Tropical Depression 21E never matured into a tropical storm and a NASA analysis of rainfall rates show the storm won't have that chance.
NASA has the unique capability of peering under the clouds in storms and measuring the rate in which rain is falling. Global Precipitation Measurement mission or GPM core passed over Tropical Depression 21E (TD21E) from its orbit in space and measured rainfall rates throughout the storm.
TD21E formed on Saturday, Nov. 16 and maintained depression status over the weekend.
The GPM's core satellite passed over TD21E in the Arabian Sea, Northern Indian Ocean on Nov. 18 at 0046 UTC (Nov. 17 at 7:46 p.m. EST) and found a few areas of light rain falling at a rate of 0.4 inches (10 mm) per hour. There was one small area north of the center where heavy rain was falling at a rate of 1 inch (25 mm) per hour, but forecasters said that area "doesn't seem to be directly associated with the depression's circulation." Forecasters incorporate the rainfall data into their forecasts.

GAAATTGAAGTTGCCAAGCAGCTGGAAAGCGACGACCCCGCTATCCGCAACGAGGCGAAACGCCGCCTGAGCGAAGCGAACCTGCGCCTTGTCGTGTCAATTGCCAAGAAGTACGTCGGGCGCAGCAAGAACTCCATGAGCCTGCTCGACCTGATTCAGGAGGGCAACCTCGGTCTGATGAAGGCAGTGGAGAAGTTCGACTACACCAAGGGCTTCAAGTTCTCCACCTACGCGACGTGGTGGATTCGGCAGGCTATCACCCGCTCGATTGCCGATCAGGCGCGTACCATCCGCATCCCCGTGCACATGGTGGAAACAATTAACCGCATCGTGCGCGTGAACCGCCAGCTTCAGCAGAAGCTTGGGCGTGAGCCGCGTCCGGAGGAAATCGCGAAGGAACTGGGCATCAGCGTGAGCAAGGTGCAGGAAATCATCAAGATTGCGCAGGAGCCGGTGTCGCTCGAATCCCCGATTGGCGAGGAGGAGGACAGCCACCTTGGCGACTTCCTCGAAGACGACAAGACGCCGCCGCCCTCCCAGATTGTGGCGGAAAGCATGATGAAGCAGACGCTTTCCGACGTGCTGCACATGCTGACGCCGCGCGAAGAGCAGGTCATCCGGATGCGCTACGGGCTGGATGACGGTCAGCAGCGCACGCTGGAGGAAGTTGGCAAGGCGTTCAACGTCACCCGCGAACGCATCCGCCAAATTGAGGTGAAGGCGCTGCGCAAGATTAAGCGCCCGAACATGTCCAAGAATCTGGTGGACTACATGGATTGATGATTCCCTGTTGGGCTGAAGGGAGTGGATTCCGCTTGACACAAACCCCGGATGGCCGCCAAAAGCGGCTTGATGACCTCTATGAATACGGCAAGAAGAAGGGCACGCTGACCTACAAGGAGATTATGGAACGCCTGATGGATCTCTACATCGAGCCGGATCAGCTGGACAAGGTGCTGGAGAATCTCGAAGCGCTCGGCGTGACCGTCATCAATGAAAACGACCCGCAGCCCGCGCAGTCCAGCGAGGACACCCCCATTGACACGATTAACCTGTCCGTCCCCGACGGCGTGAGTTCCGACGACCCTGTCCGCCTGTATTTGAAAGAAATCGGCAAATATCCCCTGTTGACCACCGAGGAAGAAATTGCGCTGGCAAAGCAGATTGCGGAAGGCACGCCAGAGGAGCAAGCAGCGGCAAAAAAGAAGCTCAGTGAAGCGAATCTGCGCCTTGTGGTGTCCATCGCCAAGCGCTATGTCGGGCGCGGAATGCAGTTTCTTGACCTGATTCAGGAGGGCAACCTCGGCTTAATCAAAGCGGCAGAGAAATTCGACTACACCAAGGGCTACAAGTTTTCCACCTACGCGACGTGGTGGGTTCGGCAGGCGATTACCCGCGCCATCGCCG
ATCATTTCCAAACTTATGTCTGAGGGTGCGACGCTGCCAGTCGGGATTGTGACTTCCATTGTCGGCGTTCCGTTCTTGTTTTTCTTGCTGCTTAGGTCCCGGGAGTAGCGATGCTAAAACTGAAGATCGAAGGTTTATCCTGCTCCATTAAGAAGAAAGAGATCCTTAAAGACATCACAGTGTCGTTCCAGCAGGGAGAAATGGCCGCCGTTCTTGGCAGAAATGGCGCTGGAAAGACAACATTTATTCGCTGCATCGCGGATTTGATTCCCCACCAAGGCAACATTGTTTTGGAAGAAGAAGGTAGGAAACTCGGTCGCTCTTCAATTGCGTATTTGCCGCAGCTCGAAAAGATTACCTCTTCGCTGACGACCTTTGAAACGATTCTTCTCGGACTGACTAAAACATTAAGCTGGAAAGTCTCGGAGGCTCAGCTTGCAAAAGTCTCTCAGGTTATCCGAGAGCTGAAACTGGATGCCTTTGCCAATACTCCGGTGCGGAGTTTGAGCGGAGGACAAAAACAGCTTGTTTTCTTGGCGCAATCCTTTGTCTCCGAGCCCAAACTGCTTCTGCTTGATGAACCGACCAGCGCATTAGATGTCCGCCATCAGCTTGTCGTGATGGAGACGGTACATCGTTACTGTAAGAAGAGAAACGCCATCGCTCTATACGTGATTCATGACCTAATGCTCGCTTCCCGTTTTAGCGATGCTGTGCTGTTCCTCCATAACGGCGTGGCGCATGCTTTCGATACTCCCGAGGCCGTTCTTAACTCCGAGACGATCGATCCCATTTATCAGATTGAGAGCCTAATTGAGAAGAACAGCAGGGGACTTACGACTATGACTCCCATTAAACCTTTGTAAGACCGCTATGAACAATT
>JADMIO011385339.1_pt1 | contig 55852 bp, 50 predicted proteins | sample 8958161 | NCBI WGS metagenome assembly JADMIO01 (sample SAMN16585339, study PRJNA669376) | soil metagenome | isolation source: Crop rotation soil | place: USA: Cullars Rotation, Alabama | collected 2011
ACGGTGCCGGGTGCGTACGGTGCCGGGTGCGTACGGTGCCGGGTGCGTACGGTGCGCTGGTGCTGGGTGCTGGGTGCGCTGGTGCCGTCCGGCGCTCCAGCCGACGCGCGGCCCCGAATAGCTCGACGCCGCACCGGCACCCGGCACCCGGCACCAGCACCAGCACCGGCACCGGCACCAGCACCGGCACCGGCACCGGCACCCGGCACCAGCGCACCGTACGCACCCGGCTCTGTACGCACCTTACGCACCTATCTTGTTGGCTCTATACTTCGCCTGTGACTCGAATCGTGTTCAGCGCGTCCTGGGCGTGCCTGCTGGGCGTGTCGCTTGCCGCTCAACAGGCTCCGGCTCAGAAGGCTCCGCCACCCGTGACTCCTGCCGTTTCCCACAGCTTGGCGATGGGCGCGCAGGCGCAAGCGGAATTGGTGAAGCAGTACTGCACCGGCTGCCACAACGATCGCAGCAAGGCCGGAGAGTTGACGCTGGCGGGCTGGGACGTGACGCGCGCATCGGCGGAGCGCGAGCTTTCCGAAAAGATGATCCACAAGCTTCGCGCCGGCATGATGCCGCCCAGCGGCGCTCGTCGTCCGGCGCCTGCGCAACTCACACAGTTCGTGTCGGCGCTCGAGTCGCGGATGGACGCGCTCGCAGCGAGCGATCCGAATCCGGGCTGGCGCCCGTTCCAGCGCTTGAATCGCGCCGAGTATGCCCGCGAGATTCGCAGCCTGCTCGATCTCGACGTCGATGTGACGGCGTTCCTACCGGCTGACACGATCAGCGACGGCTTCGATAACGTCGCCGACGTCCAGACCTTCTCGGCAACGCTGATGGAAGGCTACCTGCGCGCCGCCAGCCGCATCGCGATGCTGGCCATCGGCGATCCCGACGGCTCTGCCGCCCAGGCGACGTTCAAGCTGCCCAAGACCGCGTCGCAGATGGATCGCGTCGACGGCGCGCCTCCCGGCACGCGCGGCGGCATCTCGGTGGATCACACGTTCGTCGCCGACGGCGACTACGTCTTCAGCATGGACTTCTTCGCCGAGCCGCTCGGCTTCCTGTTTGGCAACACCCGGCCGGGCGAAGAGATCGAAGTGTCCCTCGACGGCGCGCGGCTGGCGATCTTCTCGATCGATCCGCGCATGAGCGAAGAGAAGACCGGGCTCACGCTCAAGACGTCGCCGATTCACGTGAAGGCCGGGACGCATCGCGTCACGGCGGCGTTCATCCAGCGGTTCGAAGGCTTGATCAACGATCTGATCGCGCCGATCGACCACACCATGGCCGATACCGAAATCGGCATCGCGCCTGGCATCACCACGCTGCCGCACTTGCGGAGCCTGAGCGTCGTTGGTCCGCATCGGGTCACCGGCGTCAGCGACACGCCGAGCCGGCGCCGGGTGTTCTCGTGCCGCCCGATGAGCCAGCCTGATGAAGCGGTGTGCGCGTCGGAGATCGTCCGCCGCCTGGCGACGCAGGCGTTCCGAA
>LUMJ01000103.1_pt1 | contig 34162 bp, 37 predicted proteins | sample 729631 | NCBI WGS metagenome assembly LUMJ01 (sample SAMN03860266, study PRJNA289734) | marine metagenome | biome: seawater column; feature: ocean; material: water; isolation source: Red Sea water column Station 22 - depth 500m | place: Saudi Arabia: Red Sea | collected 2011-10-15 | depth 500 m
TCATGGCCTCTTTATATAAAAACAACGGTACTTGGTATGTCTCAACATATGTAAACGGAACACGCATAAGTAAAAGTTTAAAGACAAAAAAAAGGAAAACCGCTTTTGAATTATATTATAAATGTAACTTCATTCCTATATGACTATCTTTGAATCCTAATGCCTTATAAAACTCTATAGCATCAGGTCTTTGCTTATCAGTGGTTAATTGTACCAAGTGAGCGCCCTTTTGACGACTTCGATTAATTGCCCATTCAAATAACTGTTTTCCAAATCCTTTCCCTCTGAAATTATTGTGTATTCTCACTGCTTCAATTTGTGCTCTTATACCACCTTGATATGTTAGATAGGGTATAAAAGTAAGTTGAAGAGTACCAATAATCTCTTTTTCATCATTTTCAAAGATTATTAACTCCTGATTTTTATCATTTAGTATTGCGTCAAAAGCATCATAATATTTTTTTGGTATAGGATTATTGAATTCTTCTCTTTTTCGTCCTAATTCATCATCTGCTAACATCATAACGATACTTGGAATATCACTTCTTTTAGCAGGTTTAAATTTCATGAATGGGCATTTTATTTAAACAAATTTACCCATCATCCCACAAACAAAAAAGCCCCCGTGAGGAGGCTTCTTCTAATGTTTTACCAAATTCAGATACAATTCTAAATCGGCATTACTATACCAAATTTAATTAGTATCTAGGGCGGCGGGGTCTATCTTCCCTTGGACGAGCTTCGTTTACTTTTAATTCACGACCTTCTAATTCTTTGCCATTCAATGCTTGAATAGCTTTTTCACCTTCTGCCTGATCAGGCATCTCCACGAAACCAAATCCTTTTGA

NOAA's National Hurricane Center or NHC noted at 4 a.m. EST (0900 UTC), the center of TD21E was located near latitude 12.2 north, longitude 105.0 west and is located about 470 miles (760 km) south of Manzanillo, Mexico.
The depression is moving toward the northwest near 7 mph (11 kph). A westward motion at a slower forward speed is expected for the next couple of days.
Maximum sustained winds are near 30 mph (45 kph) with higher gusts. The estimated minimum central pressure is 1007 millibars.
The depression is expected to become a remnant by early Tuesday and dissipate by Wednesday night or Thursday, Nov. 21.
Hurricanes are the most powerful weather event on Earth. NASA's expertise in space and scientific exploration contributes to essential services provided to the American people by other federal agencies, such as hurricane weather forecasting.
Both the Japan Aerospace Exploration Agency, JAXA and NASA manage GPM.
By Rob Gutro
NASA's Goddard Space Flight Center